You won't believe it.

    Impressive vocabulary and outstanding musical taste

    Seven year-old Clara told three year-old Charlie, "I only have the capacity to listen to Brass Monkey once at a time, so stop singing it please."

    Yes, she used the word "capacity."

    And yes, Charlie was singing The Beastie Boys' Brass Monkey. Credit my wife for my children's outstanding taste in music. 

    Charlie's response: "You're a funky monkey, Clara."

    My kids are killing it today. 

    Richard Marx is trapped in my head, and I didn't even know it.

    My wife decided that the theme of our next Speak Up show at Infinity Music Hall in Hartford would be "Should've Known Better."

    We decided this in the car on the way to New York. As she spoke the words aloud, I said, "Isn't there a song called Should've Known Better? 

    And there is. It's a Richard Marx song from 1987 - almost 30 years ago.

    The song never hit #1 on any billboard chart.
    I've never owned a Richard Marx album.
    I don't have a song by Richard Marx in my iTunes library.
    I was never a Richard Marx fan. 
    The song probably hasn't been played on a radio station since 1990.

    And yet when Elysha played the song, I knew every single word. 

    That song - one I don't partuicularly like by a musician I never particularly enjoyed - has been living in my head for almost three decades, just waiting to come out. 

    Even Elysha - a woman who has more music in her head than anyone I have ever known - didn't know the lyrics to this song.

    I knew every single word. 

    I can't help but wonder what else is living inside my head, waiting for the moment to raise its ugly head. What other song or memory or bit of trivia is still lying dormant, as pristine as the day it was encoded into my biological hard drive, waiting for someone to ask the right question and bring it forth?

    The brain is a strange thing. Capable of forgetting something you were told five seconds ago yet also able to retain enormous chunks of information over decades without any effort to maintain the integrity of the data. 

    Oh, and I took a look at Richard Marx's other hit songs., I know at least six others by heart. 

    Perhaps the man is simply a virus. 

    Hire this guy. And please don't do anything like this to my Wikipedia page.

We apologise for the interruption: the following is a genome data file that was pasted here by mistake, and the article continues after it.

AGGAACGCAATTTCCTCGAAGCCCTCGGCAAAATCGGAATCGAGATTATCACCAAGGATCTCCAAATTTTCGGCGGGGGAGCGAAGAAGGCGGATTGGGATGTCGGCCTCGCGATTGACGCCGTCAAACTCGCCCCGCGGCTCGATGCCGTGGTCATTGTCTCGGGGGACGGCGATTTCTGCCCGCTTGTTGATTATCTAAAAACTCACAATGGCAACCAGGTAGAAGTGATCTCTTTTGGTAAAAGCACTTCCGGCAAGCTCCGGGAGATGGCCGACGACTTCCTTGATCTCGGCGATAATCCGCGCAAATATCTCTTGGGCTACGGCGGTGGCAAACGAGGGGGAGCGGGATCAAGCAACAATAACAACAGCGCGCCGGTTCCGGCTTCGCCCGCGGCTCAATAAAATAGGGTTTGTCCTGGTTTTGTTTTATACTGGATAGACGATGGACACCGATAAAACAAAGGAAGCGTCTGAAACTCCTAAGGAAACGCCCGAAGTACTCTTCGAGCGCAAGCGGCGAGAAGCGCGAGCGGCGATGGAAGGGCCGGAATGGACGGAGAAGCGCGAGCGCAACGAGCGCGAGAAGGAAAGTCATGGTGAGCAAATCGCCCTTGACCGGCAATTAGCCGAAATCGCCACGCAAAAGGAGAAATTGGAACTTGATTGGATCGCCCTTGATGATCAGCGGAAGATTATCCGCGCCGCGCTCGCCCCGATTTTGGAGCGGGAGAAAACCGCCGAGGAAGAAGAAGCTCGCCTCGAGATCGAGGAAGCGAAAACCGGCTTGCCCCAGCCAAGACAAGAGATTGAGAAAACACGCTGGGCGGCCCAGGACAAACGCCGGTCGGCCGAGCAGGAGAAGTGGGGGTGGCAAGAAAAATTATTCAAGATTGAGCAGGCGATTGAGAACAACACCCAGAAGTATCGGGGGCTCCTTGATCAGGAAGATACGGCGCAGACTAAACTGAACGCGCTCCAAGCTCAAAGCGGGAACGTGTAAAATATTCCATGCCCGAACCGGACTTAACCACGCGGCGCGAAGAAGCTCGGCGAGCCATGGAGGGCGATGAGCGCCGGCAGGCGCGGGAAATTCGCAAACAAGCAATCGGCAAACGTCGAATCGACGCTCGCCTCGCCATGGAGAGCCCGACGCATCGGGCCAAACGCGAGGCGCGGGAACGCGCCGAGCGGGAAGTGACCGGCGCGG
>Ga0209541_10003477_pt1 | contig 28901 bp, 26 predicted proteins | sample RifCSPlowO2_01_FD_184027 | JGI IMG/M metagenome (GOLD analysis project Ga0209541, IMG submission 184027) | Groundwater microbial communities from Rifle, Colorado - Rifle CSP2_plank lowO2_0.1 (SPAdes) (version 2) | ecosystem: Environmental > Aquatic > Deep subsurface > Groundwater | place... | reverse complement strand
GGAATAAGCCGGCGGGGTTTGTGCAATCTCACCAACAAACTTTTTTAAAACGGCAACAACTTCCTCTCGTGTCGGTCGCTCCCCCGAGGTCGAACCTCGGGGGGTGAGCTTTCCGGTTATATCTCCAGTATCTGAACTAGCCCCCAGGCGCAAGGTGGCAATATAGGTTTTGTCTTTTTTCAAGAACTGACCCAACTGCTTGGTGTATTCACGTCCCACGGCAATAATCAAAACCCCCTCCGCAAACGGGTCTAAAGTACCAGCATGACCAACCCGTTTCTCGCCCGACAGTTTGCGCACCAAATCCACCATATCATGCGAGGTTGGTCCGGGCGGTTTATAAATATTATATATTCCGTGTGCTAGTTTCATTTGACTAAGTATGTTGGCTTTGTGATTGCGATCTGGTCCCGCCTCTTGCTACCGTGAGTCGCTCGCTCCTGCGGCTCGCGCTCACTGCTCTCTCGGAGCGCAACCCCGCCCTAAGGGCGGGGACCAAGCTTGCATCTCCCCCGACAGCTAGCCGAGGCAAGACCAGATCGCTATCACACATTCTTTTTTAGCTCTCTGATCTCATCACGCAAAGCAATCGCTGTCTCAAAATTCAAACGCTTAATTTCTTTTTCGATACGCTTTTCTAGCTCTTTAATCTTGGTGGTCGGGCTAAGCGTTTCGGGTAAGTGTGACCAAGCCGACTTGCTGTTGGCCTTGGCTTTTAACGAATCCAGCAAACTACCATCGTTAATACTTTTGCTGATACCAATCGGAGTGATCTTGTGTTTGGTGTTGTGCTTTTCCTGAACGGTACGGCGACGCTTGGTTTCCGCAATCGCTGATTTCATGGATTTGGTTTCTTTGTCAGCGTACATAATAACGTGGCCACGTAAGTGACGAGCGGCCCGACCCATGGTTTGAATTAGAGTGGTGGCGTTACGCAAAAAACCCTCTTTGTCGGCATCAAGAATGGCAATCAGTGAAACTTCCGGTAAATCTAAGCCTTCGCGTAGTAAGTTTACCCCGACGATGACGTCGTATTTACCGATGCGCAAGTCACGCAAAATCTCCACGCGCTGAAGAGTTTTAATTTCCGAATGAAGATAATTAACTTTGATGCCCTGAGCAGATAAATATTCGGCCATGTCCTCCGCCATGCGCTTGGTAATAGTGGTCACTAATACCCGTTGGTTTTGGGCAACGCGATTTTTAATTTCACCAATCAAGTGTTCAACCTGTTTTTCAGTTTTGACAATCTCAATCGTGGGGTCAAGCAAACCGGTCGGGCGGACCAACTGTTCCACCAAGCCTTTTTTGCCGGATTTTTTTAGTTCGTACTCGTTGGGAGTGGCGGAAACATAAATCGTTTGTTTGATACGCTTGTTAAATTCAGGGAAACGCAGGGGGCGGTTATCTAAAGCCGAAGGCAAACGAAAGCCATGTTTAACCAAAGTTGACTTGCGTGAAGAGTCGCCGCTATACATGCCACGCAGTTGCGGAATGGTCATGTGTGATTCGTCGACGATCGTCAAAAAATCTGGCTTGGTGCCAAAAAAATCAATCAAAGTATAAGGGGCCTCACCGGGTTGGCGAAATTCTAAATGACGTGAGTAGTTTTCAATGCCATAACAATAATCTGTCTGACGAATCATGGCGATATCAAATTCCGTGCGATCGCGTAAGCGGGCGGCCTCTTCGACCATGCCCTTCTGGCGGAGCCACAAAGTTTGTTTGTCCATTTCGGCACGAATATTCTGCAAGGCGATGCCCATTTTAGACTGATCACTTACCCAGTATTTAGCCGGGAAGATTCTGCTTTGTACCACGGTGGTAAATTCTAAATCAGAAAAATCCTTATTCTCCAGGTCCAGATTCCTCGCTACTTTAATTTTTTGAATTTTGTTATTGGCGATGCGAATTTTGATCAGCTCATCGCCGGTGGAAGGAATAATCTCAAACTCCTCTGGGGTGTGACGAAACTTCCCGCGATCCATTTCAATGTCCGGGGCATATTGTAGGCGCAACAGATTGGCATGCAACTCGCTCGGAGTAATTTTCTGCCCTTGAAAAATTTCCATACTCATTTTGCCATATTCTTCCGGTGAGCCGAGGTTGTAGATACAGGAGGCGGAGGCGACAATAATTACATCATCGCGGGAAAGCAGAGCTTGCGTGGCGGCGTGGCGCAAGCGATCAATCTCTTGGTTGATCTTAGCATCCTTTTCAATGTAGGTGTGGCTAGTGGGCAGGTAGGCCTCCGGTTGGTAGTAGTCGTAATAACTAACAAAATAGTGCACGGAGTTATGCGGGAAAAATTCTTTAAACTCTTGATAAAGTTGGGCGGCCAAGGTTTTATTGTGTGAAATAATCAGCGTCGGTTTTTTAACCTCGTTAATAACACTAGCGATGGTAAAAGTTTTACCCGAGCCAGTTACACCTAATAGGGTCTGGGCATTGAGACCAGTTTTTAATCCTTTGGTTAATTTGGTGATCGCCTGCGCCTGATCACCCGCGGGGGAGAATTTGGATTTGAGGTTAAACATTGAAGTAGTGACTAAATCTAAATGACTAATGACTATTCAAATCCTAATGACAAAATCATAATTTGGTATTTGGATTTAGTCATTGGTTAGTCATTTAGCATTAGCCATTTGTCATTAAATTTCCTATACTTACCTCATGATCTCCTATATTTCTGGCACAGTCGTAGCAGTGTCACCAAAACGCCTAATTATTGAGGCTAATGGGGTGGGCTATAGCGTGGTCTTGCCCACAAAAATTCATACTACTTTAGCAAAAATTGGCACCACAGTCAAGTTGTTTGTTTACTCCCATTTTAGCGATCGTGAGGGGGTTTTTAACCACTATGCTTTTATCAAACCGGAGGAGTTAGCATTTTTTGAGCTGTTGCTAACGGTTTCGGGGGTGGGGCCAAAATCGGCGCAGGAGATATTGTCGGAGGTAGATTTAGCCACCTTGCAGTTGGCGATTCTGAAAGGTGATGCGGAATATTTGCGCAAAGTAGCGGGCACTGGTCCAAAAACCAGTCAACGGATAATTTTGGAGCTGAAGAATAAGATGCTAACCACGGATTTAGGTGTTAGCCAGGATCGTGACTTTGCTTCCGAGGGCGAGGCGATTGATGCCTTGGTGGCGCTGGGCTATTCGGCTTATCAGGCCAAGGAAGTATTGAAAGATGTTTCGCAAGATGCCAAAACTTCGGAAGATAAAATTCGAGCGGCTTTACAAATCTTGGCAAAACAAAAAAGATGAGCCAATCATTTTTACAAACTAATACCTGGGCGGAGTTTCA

My favorite story of the week, including a man who you should hire immediately. 

    At a recent concert in Melbourne, Australia, one fan managed to sneak backstage by convincing a security guard he was related to one half of the duo Peking Duk. How? By editing the band’s Wikipedia page on his phone. He simply showed his ID and the Wikipedia entry to the guard, who waved him through and told him to wait.

    “I stood out there for five minutes and I started to think this isn’t going to work,” the clever fan, David Spargo, told The Guardian. But then band member Reuben Styles popped out and invited Spargo into the green room.

    Styles and his bandmate, Adam Hyde, were so impressed by the stunt that they weren’t creeped out or concerned by the security breach.

    “It was probably the most genius, mastermind move that I’ve ever witnessed,” Hyde said. “We ended up having a bunch of beers with him and he was an absolute legend. He wasn’t a creep or anything. He was like the most normal dude we’ve ever met. That’s what makes it more hilarious.”
    — http://time.com/4136607/peking-duk-fan-wikipedia-backstage/

    The question:

    What can you do with my Wikipedia page to take advantage of me?

    Also, please don't.

    Peking Duk

    5 questions about the third line of James Taylor “Fire and Rain,” which will likely plague me until the end of days.

    The first lines from James Taylor’s song Fire and Rain confuse me.

    Just yesterday morning, they let me know you were gone.
    Suzanne, the plans they made put an end to you.
    I walked out this morning and I wrote down this song,
    I just can't remember who to send it to.

    Put aside the first two lines, which are confusing in their own right, and the fourth line, which is also slightly baffling. I’m interested in the third line, where Taylor says that he wrote the song ‘this morning.” It raises a number of interesting questions.

    This may get a little complicated. See if you can follow:

    1. Did Taylor actually write that line on the day that he wrote the song? Did he really walk out on the morning in question and write this song?


    2. If he wrote it on the morning in question, did he then insert the line, which is the third in the song, into the song after writing the rest of the song? Or did he write the third line as the third line, indicating in the past tense that he had written a song this morning even though he was only three lines into the song at that point?

    3. Is the line unauthentic? Did Taylor actually write this song at some other time rather than on the specific morning mentioned in the song? Is the mention of writing the song just part of the fantasy of the song, written only for the purposes of the narrative?

    4. If the third line is inauthentic, why say it at all? Does this falsified timeline within the song really add anything to the song?

    Here’s the most confusing of the questions:

    5. If the line isn’t meant to be authentic, are we to then believe that James Taylor is singing these words, or is the songwriter referenced in the song someone other than James Taylor? Is Taylor writing and singing about a different singer-songwriter who has supposedly written the song, and if so, while performing the song, are we supposed to understand that Taylor is merely playing the role of that singer-songwriter, even though he also a singer-songwriter?

    Did you follow?

    More importantly, are you as disturbed about these questions as me?